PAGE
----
Getting a mortgage after bankruptcy

If you want to apply for a mortgage loan after bankruptcy, you’ll also need to wait. If you want to apply for a conventional mortgage backed by Fannie Mae or Freddie Mac, you’ll need to wait at least four years if you filed for Chapter 7 bankruptcy and two if you filed under Chapter 13. For an FHA loan, you’ll need to wait two years after Chapter 7 bankruptcy. You can qualify for an FHA loan after you have made at least 12 months of on-time Chapter 13 payments.

Lower credit card debt

If you want to apply for a new credit card or auto loan, you won’t have to wait as long as for a home mortgage. You’ll simply have to build up your credit score over time by never making another late payment and reducing your credit card debt. Depending upon how low your score fell, you might have to practice these good financial habits for a year or more before you start to see any improvement in your score.

Just as with foreclosure, the negative impact of bankruptcy filings lessens over time. Again, you’ll need to pay your bills on time and keep your credit card debt low to see your credit score slowly rise as the years pile up after your filing.

Show you can handle new credit responsibly

You want to reduce your current credit card debt to a manageable level, but what if you want to apply for a credit card? This is probably a good idea, if you can handle this new credit. Once you get a credit card, you can begin making charges each month. Pay off your full balance each month on time. If you do this for a long enough period of time, your credit score will steadily rise.

Look into a secured credit card

Don’t expect to qualify for a premium credit card with a low interest rate when a bankruptcy filing is still on your credit report. Instead, Simasko recommends that you apply for a secured credit card. To do this, you’ll need to make a cash deposit in an account tied to the card. Your credit limit is set based on the amount of your money in that account. This provides protection for the financial institution giving you a card. If you don’t make your payments, the bank behind your card can simply take the money out of your security account.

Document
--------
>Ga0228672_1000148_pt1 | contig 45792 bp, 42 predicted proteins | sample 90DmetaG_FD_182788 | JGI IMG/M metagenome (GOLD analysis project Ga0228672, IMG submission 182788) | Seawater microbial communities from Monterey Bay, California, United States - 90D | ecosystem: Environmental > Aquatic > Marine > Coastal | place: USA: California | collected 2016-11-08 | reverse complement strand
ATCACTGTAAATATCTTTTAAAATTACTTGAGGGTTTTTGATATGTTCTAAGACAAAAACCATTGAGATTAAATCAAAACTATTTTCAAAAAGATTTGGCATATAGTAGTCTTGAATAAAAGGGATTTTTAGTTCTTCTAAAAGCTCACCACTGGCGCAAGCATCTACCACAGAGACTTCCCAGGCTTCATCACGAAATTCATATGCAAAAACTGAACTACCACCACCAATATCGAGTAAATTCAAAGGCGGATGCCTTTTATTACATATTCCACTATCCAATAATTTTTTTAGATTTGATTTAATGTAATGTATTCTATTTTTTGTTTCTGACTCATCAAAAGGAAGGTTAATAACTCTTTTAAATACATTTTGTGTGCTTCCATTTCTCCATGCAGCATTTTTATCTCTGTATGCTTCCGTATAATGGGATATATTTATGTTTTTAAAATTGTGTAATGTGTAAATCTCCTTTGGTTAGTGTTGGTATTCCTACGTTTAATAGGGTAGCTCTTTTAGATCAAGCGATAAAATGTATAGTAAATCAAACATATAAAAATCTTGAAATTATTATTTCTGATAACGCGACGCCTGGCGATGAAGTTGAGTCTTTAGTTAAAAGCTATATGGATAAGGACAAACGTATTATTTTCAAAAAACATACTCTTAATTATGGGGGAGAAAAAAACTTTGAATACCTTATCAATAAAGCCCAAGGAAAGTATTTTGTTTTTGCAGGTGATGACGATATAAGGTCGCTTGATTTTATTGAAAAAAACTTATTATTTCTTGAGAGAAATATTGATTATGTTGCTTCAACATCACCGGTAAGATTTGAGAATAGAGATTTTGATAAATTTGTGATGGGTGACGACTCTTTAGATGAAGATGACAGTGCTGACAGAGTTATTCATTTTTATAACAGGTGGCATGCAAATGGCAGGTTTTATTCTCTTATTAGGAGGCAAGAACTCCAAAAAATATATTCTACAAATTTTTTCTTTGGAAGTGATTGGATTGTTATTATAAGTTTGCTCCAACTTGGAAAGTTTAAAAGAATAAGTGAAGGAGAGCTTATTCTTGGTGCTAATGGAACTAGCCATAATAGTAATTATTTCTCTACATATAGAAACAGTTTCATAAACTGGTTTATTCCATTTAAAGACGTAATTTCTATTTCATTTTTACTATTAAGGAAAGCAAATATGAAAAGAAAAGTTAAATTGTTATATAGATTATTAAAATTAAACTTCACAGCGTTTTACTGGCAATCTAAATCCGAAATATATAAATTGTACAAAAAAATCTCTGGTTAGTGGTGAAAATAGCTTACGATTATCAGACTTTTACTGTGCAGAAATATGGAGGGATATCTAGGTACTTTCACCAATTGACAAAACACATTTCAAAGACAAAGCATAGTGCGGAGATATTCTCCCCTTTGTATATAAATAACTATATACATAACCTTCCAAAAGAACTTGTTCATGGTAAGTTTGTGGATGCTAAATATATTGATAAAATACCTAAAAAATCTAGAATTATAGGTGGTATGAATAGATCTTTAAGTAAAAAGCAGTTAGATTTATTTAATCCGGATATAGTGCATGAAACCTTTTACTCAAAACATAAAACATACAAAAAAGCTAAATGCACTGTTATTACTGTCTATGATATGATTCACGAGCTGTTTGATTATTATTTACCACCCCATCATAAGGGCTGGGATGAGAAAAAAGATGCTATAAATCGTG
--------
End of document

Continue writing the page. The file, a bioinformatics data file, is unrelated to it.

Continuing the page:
Banks do, though, report payments on secured credit cards to the three national credit bureaus of Experian, TransUnion, and Equifax. Make these payments on time each month, and you’ll improve your credit score.

Diversify credit types and prove you’re a low risk

Another way to raise your financial standing is to diversify the types of credit you have on your credit report, such as an auto loan. You can still qualify for an auto loan as long as you show that you can afford the monthly payments. Prove your ability to pay with copies of your most recent paycheck stubs, bank account statements and W-2 forms. But do expect to pay higher interest rates. Charging these higher rates provides some protection to lenders who are taking on more risk by loaning you money.

“You are going to have to wait for a while after one of these financial issues to apply for new credit or debt,” Copley says. “But just because you filed for bankruptcy doesn’t mean that you can never become a fiscally responsible consumer. You can. You just have to make it a habit to pay your bills on time. Do that long enough, and banks and lenders will work with you again.”

More from MoneyRates:

Credit Card Payment Schedule Calculator

Credit Card Monthly Payment Calculator

Low Interest Credit Card Savings Calculator

About Author
Dan Rafter
Dan Rafter, a valued contributor at MoneyRates, brings many years of expertise in the financial sector. Specializing in areas like credit scores, lending, mortgages, and credit cards, Dan has an innate ability to simplify complex financial concepts for his readers. His insightful articles have appeared in numerous print and digital publications, making him a trusted voice in the financial community. Residing in the Chicago area, Dan continues to offer knowledge and guidance for those navigating the world of finance.
Our reviews are unbiased and thorough, focusing on consumer needs. For details, see our Editorial Policy & Methodology.